Sydney Film Festival Reviewed

We reviewed some of the most buzzed films at this year's festival, including 'Dope', 'Ruben Guthrie', 'Gayby Baby' and 'Holding The Man'. Many were excellent. Some were not.

The Film That Will Make You Call Your Relatives And Demand A Cosy, Blanketed Sunday Movie Night:


Song of the Sea, dir. Tomm Moore

Starring: Voices of Brendan Gleeson, Fionnula Flanagan

Reviewed by: Matt Roden

With word that the next Studio Ghibli film may be their last in a long while, fans of sweetly surreal and melancholic 2D animation can be found around the world, weeping softly into their fuzzy racoon-cat-bear toys and softly asking the sky spirits: “What now?”

This lovely little film may be the answer. After a couple of decades of computer animation ruling the roost (via the odd resurgence of stop motion), Song of the Sea hits upon nearly everything that the best hand-drawn animated family films do well. Sea is immersed in the constant frustrations and triumphs of childhood, wonders at the fantastic yet comforting world of folklore, and its landscapes are masterpieces of lush palettes and fine line work.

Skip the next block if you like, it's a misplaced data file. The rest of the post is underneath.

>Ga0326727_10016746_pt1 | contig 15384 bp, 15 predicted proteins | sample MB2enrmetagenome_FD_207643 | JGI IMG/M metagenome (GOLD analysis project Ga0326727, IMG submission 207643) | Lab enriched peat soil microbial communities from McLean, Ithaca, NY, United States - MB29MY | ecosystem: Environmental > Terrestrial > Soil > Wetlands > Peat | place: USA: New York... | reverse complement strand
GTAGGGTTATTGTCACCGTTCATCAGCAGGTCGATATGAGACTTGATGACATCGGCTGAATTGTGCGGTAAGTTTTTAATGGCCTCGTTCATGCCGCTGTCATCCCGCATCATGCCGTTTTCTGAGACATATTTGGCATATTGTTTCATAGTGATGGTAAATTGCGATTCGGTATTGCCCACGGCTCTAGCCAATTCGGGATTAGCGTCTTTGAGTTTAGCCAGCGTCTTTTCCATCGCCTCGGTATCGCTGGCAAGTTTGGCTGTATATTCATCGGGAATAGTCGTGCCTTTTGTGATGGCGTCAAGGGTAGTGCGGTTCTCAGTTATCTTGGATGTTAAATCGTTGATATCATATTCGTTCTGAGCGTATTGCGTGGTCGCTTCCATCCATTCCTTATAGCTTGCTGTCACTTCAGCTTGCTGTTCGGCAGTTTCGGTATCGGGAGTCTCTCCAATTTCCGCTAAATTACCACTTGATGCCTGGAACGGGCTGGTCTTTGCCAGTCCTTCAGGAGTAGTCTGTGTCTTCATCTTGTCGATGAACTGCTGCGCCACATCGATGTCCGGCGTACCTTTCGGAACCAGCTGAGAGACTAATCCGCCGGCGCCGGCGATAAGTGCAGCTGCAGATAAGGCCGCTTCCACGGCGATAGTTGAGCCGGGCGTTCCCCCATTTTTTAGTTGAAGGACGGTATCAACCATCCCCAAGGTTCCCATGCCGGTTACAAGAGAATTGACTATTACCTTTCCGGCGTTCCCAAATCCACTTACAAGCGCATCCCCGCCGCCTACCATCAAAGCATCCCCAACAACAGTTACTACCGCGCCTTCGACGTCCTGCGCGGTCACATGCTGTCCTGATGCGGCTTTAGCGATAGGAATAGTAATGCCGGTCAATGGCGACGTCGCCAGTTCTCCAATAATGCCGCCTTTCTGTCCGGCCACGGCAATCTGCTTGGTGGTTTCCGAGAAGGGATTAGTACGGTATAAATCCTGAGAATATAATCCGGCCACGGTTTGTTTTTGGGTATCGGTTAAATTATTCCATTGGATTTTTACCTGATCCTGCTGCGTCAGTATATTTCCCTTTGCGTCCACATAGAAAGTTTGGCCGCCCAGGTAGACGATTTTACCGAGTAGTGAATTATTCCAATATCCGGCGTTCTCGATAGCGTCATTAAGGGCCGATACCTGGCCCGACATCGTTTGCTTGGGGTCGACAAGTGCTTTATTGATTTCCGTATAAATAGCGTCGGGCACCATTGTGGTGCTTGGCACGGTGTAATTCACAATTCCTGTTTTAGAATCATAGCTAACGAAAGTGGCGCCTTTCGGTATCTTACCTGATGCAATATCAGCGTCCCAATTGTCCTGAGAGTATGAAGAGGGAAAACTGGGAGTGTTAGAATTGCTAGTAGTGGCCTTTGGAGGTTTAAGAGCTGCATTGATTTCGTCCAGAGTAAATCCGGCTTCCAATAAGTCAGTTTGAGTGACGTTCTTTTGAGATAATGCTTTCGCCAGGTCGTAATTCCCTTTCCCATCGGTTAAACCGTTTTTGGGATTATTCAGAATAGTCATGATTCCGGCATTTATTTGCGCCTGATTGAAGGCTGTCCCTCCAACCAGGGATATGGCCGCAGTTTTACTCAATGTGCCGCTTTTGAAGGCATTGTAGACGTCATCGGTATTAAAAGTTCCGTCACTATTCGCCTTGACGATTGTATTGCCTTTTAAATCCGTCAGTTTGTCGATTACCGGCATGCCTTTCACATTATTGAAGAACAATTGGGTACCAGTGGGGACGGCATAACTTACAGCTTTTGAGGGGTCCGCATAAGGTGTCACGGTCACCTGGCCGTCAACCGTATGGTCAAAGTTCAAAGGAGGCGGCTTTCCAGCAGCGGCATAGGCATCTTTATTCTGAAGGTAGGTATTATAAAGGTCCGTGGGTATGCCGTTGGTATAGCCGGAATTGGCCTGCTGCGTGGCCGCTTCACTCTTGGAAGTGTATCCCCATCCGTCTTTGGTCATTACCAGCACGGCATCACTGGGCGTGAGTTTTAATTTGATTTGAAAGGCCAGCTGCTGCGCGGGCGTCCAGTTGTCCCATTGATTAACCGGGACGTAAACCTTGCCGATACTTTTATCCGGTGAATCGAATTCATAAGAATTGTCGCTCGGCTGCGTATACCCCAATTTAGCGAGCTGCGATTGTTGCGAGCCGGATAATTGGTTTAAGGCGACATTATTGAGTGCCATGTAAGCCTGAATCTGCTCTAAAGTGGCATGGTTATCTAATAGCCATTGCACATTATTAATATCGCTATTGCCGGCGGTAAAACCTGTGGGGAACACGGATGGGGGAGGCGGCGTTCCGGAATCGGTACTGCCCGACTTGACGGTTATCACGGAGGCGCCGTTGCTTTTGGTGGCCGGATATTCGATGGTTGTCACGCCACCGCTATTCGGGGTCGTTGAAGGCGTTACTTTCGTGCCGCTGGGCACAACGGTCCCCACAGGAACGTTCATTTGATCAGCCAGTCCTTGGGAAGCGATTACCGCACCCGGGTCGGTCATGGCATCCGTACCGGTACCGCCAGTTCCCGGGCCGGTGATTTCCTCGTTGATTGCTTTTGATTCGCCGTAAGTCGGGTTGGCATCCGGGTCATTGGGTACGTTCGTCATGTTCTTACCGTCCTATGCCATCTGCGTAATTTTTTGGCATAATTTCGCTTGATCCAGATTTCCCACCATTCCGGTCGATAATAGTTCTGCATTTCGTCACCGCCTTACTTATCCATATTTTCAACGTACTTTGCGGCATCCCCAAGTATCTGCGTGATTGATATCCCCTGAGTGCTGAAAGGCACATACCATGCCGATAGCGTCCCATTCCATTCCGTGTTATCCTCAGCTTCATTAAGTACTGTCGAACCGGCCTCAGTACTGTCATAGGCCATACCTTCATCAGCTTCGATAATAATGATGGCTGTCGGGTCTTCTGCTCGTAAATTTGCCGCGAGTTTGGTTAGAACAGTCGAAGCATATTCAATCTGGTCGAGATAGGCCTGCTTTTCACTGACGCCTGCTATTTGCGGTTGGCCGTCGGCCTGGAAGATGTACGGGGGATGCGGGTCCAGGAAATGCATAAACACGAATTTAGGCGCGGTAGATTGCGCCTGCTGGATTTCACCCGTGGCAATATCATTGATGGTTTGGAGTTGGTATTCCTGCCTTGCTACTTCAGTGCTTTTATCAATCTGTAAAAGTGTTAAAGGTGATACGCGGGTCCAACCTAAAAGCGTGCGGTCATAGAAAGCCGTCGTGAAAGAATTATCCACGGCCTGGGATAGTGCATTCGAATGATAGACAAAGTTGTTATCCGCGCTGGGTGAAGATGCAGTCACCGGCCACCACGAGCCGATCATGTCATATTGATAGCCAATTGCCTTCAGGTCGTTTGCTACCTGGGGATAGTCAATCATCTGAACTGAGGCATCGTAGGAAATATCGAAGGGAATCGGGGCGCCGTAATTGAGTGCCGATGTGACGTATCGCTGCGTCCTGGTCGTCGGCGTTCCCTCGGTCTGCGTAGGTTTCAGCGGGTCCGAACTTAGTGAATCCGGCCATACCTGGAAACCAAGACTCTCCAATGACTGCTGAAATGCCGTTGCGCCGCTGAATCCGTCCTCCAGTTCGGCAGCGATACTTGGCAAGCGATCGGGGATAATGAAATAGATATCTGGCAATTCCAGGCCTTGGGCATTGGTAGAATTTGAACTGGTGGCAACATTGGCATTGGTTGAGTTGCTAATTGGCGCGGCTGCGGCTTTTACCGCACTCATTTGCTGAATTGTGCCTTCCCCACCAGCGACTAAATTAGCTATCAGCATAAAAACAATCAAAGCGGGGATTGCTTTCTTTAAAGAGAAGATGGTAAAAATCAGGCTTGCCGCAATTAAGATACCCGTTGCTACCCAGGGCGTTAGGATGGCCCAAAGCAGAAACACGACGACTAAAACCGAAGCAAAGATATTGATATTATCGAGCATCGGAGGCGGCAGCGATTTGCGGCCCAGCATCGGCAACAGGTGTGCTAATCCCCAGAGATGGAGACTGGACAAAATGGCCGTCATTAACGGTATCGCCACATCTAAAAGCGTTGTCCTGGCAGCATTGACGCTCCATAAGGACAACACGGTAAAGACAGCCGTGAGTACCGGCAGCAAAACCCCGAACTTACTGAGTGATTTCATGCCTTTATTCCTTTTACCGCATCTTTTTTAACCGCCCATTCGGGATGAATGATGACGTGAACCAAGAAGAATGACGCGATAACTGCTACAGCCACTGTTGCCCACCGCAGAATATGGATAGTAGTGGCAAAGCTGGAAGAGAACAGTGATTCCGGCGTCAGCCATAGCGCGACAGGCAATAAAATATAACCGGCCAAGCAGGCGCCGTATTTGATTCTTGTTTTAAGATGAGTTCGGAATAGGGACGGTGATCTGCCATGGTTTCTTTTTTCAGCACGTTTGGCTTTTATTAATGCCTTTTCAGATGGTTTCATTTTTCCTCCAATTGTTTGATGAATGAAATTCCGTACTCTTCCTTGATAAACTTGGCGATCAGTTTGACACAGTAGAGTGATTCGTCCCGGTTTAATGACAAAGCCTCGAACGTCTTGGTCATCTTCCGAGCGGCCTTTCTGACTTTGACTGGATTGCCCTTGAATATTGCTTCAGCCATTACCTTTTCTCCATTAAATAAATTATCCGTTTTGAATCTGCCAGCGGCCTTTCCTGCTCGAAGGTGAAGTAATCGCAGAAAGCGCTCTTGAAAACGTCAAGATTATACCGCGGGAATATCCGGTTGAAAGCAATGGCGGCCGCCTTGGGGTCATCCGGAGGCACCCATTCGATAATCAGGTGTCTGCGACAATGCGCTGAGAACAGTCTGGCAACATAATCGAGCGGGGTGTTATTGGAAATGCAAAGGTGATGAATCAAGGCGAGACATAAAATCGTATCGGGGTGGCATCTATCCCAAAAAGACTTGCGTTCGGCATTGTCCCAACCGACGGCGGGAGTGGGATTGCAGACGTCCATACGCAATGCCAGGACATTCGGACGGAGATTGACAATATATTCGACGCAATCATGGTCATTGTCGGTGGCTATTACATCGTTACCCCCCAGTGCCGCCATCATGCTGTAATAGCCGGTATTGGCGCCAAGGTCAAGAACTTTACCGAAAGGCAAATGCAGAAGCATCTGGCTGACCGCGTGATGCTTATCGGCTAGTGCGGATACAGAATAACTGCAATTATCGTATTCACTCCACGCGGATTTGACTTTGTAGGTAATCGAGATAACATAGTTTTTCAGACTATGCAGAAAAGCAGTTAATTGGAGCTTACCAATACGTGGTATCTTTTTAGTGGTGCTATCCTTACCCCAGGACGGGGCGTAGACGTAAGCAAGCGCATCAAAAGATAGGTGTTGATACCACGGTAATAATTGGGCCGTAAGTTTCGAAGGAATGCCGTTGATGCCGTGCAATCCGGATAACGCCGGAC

Nominated, but largely ignored, at the Oscars this year, Song of the Sea centres on the myth of the selkie, a Celtic seal creature with a magical song that can free the lost souls of the faerie world. Re-imagined as a contemporary family comedy/adventure, Sea begins with Spielbergian sibling squabbling, drifts into wacky Saturday morning slapstick, and then rounds out proceedings with some epic magical set pieces.

While it’s maybe not as thematically mature as Pixar’s offerings, or as far out bizarre as Ghibli’s best work, Song of the Sea will still hit you hard if you’ve not talked to your sister in a while. Bonus points: its resolutely sincere tone will hopefully cure young ones infected by that ever creeping tween-age sarcastic twang. Come for the beautiful Carson Ellis like backdrops, and stay for the clever way it weaves traditional tales into a modern day fable.

For fans of: The Wildwood YA series, Irish folk music, borrowing kids to take to films that actually you just want see

Opening in Australia: TBC

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